Analysts casually assert that some countries make more sense as manufacturing centers because they have “cheap labor.” But hourly wages say nothing about a market’s attractiveness. If workers are paid the marginal product of their labor, then employing someone at $1 per hour to produce $1 per hour of value is no more or less attractive than employing someone at $40 per hour to produce $40 per hour of value. A “cheap labor” country is not attractive because the wage is $1 per hour, but rather because the worker is generating far more than the $1 per hour of value that he is able to capture for himself. While much closer to the truth, “it is efficient for corporations to move operations to developing countries because the legal and cultural regimes there allow for more profitable exploitation of labor,” rather softens the narrative’s appeal.
If comparative advantage is created rather than discovered, and if nations understand this and develop their economic strategies accordingly, then a nation refusing to participate in the game will find itself left with the comparative advantage that no one else wants. Gregg contrasts the possibility that American industries have suffered from “unfair foreign competition” with what he sees as the “far more likely” explanation of “shifts in comparative advantage.” Those are two ways of saying the same thing.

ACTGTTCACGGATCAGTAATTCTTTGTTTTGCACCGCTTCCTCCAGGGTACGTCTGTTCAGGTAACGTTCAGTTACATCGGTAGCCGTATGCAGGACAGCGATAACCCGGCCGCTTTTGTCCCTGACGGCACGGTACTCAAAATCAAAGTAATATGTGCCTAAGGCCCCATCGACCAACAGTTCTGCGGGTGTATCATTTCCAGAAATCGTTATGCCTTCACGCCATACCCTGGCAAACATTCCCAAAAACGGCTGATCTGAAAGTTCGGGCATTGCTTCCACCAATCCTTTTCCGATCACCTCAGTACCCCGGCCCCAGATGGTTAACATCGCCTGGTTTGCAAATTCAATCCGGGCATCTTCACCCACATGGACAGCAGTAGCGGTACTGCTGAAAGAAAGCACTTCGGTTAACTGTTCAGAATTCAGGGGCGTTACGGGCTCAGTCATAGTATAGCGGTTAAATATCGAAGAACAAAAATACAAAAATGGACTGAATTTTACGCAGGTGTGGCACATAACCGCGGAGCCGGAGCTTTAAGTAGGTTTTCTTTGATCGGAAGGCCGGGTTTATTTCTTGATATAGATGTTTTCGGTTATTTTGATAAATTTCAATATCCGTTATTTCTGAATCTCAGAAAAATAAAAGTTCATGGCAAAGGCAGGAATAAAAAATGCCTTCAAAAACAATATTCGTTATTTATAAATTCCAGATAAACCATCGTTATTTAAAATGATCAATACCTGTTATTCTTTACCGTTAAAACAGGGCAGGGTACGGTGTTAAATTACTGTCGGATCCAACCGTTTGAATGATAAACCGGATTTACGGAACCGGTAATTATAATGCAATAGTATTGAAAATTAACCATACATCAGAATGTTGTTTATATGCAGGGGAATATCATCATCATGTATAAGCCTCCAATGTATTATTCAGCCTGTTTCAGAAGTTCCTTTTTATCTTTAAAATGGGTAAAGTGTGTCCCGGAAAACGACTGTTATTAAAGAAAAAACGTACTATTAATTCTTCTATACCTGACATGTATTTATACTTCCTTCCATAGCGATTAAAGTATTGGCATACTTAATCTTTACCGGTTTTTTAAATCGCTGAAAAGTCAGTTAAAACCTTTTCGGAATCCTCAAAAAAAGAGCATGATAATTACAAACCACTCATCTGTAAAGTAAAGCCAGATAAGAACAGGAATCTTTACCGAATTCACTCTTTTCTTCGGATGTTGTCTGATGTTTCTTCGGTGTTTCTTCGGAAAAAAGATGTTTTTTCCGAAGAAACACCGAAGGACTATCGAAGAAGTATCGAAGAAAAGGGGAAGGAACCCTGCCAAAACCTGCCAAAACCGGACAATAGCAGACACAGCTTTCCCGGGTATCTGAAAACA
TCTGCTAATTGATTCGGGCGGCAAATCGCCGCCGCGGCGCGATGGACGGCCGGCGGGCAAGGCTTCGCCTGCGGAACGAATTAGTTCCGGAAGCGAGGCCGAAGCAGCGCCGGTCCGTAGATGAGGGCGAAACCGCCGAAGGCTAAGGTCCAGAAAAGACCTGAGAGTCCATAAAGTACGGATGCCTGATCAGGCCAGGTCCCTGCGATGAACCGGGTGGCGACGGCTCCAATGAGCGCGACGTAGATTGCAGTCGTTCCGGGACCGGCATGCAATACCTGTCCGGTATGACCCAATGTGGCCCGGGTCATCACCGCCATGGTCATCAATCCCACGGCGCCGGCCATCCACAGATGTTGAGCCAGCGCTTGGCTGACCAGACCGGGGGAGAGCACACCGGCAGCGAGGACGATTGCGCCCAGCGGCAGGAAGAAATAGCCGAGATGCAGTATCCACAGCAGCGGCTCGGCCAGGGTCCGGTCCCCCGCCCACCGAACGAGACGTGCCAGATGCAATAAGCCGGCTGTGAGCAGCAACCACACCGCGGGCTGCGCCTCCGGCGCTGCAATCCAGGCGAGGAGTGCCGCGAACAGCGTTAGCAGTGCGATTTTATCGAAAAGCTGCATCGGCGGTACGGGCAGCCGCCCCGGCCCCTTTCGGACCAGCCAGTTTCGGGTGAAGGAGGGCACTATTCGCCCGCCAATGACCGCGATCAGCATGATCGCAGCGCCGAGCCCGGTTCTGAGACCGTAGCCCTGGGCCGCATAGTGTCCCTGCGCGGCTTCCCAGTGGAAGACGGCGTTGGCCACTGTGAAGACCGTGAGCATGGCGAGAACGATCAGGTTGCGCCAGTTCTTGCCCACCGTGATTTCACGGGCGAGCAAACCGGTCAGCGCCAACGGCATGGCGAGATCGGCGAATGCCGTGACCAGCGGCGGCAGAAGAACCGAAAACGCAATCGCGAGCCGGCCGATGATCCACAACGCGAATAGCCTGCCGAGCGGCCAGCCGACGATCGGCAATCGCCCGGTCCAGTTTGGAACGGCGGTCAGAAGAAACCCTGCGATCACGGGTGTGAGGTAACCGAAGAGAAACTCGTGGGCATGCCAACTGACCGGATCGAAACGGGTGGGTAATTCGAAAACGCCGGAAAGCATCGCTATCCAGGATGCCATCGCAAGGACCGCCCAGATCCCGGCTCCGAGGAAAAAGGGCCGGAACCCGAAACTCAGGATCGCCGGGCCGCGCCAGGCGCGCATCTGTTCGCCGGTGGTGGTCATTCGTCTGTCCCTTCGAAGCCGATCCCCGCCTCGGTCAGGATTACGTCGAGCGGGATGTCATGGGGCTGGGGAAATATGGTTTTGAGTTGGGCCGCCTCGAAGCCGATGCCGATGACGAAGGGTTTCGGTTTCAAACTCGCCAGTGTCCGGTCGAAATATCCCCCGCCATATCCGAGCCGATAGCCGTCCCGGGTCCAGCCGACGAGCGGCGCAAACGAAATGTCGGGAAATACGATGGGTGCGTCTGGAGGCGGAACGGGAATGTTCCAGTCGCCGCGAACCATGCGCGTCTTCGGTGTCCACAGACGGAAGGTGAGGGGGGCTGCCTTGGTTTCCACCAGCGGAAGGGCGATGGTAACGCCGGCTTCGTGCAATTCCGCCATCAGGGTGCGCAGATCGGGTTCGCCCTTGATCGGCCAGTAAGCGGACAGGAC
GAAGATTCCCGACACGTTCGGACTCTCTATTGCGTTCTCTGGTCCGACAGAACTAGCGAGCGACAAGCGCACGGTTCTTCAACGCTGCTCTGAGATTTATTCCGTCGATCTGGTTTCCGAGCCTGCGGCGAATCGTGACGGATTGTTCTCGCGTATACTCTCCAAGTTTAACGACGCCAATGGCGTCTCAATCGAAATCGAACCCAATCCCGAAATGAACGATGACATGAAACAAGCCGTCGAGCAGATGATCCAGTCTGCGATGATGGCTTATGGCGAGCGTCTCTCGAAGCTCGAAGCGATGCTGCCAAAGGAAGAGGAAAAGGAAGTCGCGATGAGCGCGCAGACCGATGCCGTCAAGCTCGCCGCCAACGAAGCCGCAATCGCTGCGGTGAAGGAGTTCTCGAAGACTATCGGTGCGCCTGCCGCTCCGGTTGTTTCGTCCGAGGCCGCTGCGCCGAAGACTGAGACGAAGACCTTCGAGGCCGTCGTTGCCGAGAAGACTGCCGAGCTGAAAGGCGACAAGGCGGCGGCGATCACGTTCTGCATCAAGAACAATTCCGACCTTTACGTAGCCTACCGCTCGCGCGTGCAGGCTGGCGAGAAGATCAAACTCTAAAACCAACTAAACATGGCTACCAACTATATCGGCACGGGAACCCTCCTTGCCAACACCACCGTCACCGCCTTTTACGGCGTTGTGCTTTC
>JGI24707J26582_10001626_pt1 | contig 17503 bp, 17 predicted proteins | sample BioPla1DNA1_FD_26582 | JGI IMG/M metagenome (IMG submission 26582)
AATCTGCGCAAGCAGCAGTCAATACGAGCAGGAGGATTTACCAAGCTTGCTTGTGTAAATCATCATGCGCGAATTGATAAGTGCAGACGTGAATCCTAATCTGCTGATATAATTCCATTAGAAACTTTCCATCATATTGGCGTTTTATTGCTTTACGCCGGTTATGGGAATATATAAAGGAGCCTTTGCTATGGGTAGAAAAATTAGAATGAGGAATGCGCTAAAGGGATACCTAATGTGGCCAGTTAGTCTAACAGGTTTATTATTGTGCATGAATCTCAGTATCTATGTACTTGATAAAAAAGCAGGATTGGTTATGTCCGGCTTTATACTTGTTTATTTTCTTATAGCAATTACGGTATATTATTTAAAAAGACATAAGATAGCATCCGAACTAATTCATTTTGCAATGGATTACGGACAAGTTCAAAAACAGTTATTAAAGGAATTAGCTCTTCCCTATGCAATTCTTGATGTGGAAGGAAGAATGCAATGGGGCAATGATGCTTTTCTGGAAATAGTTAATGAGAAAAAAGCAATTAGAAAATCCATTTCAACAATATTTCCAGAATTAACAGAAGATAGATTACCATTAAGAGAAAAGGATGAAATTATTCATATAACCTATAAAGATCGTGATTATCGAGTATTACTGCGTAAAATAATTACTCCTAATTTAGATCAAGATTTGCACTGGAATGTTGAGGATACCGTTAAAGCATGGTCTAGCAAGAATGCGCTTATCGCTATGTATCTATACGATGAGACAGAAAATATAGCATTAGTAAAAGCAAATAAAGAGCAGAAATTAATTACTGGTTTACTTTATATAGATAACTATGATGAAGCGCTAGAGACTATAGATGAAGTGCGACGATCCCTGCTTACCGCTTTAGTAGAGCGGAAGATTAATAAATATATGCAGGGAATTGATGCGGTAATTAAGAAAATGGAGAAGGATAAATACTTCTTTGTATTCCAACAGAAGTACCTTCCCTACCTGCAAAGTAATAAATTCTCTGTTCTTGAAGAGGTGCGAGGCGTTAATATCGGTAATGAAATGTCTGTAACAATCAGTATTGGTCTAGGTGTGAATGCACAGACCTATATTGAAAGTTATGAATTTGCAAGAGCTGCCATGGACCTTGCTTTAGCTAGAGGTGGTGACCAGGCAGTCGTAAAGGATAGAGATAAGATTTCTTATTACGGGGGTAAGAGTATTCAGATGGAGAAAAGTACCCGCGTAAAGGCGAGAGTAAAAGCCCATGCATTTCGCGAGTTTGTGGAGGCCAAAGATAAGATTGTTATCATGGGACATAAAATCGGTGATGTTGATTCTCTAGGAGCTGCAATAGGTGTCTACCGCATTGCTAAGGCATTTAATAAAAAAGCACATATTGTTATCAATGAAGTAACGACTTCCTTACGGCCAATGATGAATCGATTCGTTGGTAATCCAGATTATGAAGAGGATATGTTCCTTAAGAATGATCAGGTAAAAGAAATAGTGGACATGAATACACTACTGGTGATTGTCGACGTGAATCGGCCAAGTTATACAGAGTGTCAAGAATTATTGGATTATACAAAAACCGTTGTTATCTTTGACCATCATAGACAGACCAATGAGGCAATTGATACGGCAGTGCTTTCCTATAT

In 2017, the United States ran a $100 billion deficit in trade of Advanced Technology Products. We were, however, the world’s leading exporter of garbage. A nation indifferent to what it produces might be untroubled by such a development. If other nations are willing to trade us their advanced technology for our trash, perhaps they are the suckers. As Michael Boskin, chairman of George H.W. Bush’s Council of Economic Advisers supposedly said, “computer chips, potato chips, what’s the difference?”
That may be true if we concern ourselves with only a single point in time. But economic development is the ultimate repeated game. Our levels of investment in advanced technology and trash in 2017 have serious consequences for our opportunities in 2018, which in turn will influence investment throughout the 2020s. A nation heads down a dangerous path by specializing contentedly in sectors that are neither economically nor strategically important, that face declining demand and weak productivity growth, and that fail to provide opportunities for workers of widely varying aptitudes in widely varying places to support themselves and their families. .